Monday, March 18, 2013

Blog Tour {Review & Giveaway}—There Comes a Prophet by David Litwack



Stopping by The LUV'NV today is the There Comes a Prophet blog tour, organized by Xpresso Book Tours!
We got the pleasure of reading this unique YA Dystopia, and you can enter to win an eBook or paperback copy!


There Comes a Prophet
by David Litwack
Publication: July 9th 2012 by Double Dragon Publishing
Genre: Young Adult Dystopia

Book Depository Amazon B & N Goodreads

Who among us will cast aside a comfortable existence and risk death to follow a dream?

A world kept peaceful for a thousand years by the magic of the ruling vicars. But a threat lurks from a violent past. Wizards from the darkness have hidden their sorcery in a place called the keep and left a trail of clues that have never been solved.

Nathaniel has grown up longing for more but unwilling to challenge the vicars. Until his friend Thomas is taken for a teaching, the mysterious coming-of-age ritual. Thomas returns but with his dreams ripped away. When Orah is taken next, Nathaniel tries to rescue her and ends up in the prisons of Temple City. There he meets the first keeper of the ancient clues. But when he seeks the keep, what he finds is not magic at all.

If he reveals the truth, the words of the book of light might come to pass:

“If there comes among you a prophet saying ‘Let us return to the darkness,’ you shall stone him, because he has sought to thrust you away from the light.”

I wasn't sure what to expect when I picked up There Comes a Prophet. Was it truly a dystopia like many have tagged it to be, or did it just brush the popular genre? What's with the Fantasy label, as well? And why the Sci-fi cover, along with biblical nuances in the summary? All of it together intrigued me to no end; I just had to grab the chance to read it. And I'm so glad that I did.

There Comes a Prophet  is unlike any dystopia I've read. It completely surprised me by encompassing everything above and so much more. Set in a village known as Little Pond, with children playing, people trading homemade goods, planning festivities, and seemingly content, the beginning of the book reminded me of the beginning of Lord of the Rings—even more so when the three main characters set off on a quest across the country, leaving their small village and everything they've ever known behind, not knowing if they'll ever return.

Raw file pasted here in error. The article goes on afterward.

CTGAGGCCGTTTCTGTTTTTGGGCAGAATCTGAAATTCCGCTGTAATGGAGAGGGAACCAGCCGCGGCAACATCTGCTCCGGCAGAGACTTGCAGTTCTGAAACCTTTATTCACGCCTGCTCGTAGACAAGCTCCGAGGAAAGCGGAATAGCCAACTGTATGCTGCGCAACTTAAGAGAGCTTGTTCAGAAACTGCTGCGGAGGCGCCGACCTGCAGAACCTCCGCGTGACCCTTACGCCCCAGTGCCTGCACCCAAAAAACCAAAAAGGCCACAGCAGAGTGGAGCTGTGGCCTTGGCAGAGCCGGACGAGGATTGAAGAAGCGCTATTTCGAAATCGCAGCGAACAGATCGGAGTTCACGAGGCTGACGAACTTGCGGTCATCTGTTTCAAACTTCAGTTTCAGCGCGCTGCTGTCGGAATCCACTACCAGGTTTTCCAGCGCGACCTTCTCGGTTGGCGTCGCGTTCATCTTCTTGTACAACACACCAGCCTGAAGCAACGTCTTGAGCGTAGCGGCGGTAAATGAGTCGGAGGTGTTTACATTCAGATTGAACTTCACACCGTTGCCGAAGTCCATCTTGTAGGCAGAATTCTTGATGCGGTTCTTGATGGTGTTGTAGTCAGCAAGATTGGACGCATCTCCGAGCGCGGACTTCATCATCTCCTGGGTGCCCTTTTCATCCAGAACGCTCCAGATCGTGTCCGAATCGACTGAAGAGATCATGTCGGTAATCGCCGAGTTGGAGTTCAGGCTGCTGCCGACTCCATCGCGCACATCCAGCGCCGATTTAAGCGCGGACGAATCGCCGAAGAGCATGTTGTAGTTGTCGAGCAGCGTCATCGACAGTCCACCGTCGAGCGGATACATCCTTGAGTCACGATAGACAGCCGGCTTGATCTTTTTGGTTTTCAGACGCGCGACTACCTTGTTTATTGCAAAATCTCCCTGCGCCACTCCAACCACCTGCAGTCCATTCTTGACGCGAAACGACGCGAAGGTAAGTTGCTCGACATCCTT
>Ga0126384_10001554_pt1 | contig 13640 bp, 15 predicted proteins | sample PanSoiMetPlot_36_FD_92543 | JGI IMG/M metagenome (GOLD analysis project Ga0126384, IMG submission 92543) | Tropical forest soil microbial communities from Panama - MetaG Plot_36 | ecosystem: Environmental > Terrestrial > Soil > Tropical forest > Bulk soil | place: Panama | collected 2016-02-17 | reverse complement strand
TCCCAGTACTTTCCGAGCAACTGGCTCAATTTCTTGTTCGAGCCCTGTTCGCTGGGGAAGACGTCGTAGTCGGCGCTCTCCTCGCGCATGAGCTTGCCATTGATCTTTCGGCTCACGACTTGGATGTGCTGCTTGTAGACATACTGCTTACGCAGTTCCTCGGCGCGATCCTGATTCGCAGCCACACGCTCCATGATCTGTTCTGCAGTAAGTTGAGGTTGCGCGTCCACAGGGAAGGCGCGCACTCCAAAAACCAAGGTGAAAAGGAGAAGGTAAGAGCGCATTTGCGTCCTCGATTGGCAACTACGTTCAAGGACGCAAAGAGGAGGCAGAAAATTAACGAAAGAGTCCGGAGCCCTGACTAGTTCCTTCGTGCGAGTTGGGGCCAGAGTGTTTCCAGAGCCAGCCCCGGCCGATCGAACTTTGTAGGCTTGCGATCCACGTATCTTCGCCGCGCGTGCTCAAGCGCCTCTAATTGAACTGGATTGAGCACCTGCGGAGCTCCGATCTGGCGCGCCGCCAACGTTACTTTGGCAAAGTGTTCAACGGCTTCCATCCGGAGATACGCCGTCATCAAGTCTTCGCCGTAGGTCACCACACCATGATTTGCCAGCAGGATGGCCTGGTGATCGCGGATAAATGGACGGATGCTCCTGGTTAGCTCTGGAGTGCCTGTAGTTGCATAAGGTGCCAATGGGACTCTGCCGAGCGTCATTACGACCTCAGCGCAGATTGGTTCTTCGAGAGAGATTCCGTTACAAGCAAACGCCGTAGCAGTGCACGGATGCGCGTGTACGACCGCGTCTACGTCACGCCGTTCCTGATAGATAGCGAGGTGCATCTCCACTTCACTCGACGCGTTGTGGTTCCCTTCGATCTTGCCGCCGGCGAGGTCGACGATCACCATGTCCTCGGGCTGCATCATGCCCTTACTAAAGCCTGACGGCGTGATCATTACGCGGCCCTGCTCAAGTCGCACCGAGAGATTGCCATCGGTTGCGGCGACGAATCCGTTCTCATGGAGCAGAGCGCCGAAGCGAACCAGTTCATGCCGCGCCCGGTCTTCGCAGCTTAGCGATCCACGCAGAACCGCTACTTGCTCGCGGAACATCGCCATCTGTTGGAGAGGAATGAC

Yet, as soon as Peter leaves Little Pond, that fantastical, peaceful setting merges with the Dystopia genre. The characters begin to question, in earnest, the government that rules them. The secrets begin to leak out, and the foundation of the world as the characters know it start to crumble. I love how the author wrote his Dystopian novel this way, with the fantasy first. The shift was fitting. Peter's known as a dreamer. He dreams a world outside his own and fantasizes being a hero. Then he starts to realize how utterly daunting it is to be a hero, how different—how exciting yet sad—it is to discover a bigger, better world than the one he envisioned. And it's one that's long gone, with only the demolished cities as the remains and the history of great civilizations held in a well-hidden Keep.

Once he and his friends find it, the Sci-fi kicks in—well, not in the true sense of Sci-fi. There are no aliens. There aren't even wizards or mages like the summary and the Fantasy label might suggest, either. It's supreme technology in the eyes of the characters. This was another aspect I absolutely loved about this novel. If a person has never seen or heard of a phone, a voice resonating from an object would seem like magic. Since cars and trains supposedly never existed, they wouldn't be known by such a name but described as a really fast wagon or a snake. It reminded of The Book of Revelation and how any prophet would describe what he saw but couldn't name.